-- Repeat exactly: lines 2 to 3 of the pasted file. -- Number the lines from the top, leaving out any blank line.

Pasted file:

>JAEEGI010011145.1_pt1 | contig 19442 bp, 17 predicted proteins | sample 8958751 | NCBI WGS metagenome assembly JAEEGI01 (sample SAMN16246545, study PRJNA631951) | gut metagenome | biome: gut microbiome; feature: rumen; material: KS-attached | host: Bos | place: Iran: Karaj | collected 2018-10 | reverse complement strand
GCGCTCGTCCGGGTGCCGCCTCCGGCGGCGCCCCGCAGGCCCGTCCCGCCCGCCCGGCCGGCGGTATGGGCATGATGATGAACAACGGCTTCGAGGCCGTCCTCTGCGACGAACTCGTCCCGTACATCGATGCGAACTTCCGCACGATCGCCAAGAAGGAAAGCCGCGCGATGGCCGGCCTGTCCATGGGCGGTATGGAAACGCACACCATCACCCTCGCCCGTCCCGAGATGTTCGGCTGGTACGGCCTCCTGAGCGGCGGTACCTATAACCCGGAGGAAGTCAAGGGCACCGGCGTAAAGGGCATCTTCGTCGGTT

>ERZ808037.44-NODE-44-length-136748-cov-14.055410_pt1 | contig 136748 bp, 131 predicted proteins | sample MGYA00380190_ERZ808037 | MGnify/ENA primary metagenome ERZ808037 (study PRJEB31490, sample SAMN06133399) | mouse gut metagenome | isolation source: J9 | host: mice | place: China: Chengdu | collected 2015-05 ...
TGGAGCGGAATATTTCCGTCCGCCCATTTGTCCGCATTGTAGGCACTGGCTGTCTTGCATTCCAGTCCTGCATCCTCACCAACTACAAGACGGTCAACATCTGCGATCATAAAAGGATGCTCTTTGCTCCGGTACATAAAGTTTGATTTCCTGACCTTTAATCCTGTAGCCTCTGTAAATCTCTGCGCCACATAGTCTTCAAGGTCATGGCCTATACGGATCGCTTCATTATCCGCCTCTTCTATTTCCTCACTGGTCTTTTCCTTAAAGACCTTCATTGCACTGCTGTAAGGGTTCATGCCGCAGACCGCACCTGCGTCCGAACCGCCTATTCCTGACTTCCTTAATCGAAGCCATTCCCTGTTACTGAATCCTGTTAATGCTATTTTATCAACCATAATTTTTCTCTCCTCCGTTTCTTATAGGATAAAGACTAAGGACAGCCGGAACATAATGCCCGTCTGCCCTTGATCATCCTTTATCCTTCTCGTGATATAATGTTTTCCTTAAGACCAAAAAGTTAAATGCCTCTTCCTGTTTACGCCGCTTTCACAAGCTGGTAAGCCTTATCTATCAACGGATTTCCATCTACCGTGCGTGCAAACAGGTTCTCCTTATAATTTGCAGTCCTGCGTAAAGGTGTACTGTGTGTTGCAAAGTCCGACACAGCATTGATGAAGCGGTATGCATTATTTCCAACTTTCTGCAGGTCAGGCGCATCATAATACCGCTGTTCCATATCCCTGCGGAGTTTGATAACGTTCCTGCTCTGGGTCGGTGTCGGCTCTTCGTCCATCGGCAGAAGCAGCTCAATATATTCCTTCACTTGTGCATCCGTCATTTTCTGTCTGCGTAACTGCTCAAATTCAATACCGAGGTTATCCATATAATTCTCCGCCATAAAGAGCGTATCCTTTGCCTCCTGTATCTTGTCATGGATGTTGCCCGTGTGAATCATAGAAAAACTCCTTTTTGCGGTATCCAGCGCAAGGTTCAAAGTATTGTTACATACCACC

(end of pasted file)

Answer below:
GCGCTCGTCCGGGTGCCGCCTCCGGCGGCGCCCCGCAGGCCCGTCCCGCCCGCCCGGCCGGCGGTATGGGCATGATGATGAACAACGGCTTCGAGGCCGTCCTCTGCGACGAACTCGTCCCGTACATCGATGCGAACTTCCGCACGATCGCCAAGAAGGAAAGCCGCGCGATGGCCGGCCTGTCCATGGGCGGTATGGAAACGCACACCATCACCCTCGCCCGTCCCGAGATGTTCGGCTGGTACGGCCTCCTGAGCGGCGGTACCTATAACCCGGAGGAAGTCAAGGGCACCGGCGTAAAGGGCATCTTCGTCGGTT

>ERZ808037.44-NODE-44-length-136748-cov-14.055410_pt1 | contig 136748 bp, 131 predicted proteins | sample MGYA00380190_ERZ808037 | MGnify/ENA primary metagenome ERZ808037 (study PRJEB31490, sample SAMN06133399) | mouse gut metagenome | isolation source: J9 | host: mice | place: China: Chengdu | collected 2015-05 ...